Common Grammatical Errors For Competitive Exams

 when not to use since,  ought to and  ought to have, mistake in using real subject, not only... but also, use of the and a, use of neither, special pattern: it is high time





Common Grammatical Errors For Competitive Exams:

1. Since I return (A) /  from America, I have been (B) / working here. (C) / No error  (D)
Answer: (A) use returned in place of return
Rule: 
Most of the time, when a clause in a sentence starts with Since or Ever since, clause must be in Past Indefinite or Past perfect tense. Here, since is used as an adverb means it shows a time in the past until a later past time, or until now
Simple present tense is used for daily routine work. Here the clause "Since I return" is not showing any daily work. Besides, its tense is not coordinating with next clause (I have been working) in the sentence.


2. He goes to Delhi (A) / every month since he (B) / may see ailing father. (C) / No error  (D)
Answer: (B) use so that or in order to that in place of since
Rule:
With adverb clause of purpose we use the conjunction that, so that, in order that in a sentence. Here since is being used as because, which is not suitable according to the meaning of the sentence.

3. Yesterday, he ought to present (A) /  at the wedding (B) / of his friend in Delhi. (C) / No error  (D)
Answer: (A) use ought to have  in place of ought to
Rule:
The sentence is in past tense that's why we should use ought to have; ought to is used for present tense to show obligation or duty. And we use ought to have to show the past action that could not happen for some reason.

4. The MD (A) / together with heads of departments (B) /  are preparing a new budget.  (C) / No error  (D)
Answer: (C) use is preparing in place of are preparing
Rule:
Here, the main subject is The MD that is singular. According to Garner's Modern Grammar: The phrases accompanied by, added to, along with, as well as, coupled with, and together with do not affect the grammatical number of the nouns preceding or following them. It means these phrases don't affect the main subject; these phrases don't make a singular noun to plural.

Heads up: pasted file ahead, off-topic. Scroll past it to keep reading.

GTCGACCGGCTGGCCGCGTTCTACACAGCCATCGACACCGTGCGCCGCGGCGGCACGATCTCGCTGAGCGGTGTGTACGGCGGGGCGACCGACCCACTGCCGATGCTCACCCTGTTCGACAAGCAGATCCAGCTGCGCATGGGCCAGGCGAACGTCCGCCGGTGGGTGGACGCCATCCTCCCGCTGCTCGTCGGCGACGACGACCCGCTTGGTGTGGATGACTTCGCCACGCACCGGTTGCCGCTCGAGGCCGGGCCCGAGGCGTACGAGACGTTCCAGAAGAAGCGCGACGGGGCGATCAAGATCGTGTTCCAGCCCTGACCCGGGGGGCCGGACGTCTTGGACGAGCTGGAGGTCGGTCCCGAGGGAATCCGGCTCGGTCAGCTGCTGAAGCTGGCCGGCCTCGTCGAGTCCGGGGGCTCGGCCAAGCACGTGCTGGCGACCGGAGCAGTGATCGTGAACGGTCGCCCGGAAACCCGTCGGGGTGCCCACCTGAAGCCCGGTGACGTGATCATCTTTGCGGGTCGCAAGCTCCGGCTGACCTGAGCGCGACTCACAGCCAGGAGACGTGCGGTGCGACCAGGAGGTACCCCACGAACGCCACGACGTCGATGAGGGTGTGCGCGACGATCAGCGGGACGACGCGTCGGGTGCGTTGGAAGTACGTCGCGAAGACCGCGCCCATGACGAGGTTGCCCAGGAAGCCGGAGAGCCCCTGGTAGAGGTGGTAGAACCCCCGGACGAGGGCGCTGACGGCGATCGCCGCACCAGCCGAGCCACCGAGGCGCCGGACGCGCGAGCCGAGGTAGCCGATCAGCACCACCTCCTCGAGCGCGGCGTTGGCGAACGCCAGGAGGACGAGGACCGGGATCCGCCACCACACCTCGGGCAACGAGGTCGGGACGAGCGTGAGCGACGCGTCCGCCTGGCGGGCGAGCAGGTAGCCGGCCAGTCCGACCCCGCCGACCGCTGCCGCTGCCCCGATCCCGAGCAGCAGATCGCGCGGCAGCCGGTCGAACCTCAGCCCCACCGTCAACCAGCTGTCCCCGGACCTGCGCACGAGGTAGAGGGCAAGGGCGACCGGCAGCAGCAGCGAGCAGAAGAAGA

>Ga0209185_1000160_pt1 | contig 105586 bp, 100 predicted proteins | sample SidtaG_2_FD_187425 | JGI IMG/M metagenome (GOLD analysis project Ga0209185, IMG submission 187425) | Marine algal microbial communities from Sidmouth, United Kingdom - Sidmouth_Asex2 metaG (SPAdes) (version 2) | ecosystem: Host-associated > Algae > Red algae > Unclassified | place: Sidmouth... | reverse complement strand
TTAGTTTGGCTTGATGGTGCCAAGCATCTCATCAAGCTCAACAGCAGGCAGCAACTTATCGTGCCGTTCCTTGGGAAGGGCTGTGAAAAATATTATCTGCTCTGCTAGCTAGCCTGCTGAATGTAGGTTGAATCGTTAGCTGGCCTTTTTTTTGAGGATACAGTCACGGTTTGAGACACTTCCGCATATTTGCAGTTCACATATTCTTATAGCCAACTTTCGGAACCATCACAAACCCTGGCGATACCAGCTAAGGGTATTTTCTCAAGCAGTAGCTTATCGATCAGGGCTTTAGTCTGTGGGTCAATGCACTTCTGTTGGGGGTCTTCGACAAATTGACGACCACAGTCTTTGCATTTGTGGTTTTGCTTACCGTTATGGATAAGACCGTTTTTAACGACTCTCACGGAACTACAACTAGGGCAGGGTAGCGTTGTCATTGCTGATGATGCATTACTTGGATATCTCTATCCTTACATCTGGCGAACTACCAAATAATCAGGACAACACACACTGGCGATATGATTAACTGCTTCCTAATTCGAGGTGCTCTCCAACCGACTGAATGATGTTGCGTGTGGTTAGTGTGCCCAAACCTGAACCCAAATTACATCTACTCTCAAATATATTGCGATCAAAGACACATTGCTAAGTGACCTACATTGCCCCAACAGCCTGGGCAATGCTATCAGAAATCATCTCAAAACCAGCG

5. You should not only submit (A) / your application but also (B) / your certificates today.  (C) / No error  (D)
Answer: (A) use not only after submit
Rule:
not only... but also is a correlative conjunction, and it must follow the same grammatical pattern. It means if not only verifies a verb then but also should also very a verb, if one verifies noun or pronoun then other also do the same. 

In the sentence not only verifies the verb submit and but also verifies pronoun, which is not correct. To make it correct, we should place not only after the verb submit so that it can verify the pronoun and make the parts parallel.



6. Yesterday, I saw a movie (A) / that my friends had seen (B) / the week before.  (C) / No error  (D)
Answer: (C) use a week before in place of the week before
Rule: 
the is the definite article and a is an indefinite article; the week before indicates a definite time but in the sentence it is not mentioned anywhere that's why we should use a week before.

7. He is a university professor (A) / but of his three sons neither has any merit. (C) / No error  (D)
Answer: (C) use none in place of neither;  (a university is right)
Rule: 
Neither means not one and not the other for two things or people; it is used for only two things. If things or people are more than two, we use none there.

8. After knowing truth (A) / they took the right decision in the matter. (C) / No error  (D)
Answer: (C) use the truth in place of truth
Rule:  
the is the definite article; it is used when the object or group of objects is unique or considered to be unique.It is used before a noun which has become definite as a result of being mentioned a second time.
Here in the sentence, after knowing truth does not mention any particular /definite truth; if we add the before truth, it means sentence is telling about the definite truth that has mentioned before.


9. It is time you (A) / decide on your next course of action. (C) / No error  (D)
Answer: (C) use decided in place of decide
Rule:  
It is time or It is high time or It is about time is a special  sentence pattern. The clause after "It is time or It is high time" must be in simple past tense. We use it is time ... to say that something is not happening but it should be.
  • It is time you decided on your next course of action.= You are not deciding but you should.
  • It is high time you studied english grammar. = You are not studing english grammar and you should do.
  • It is about time I left.= I am not leaving but I should.


10. He who has suffered most (A) / for the cause, let him speak. (C) / No error  (D)
Answer: (C) use should be allowed to speak in place of let him speak
Rule: 
In english grammar structure let him or them is used to expresses a command. Here, the speaker is not commanding but expressing an obligation. Sentences of this type are therefore normally reported by should or ought.
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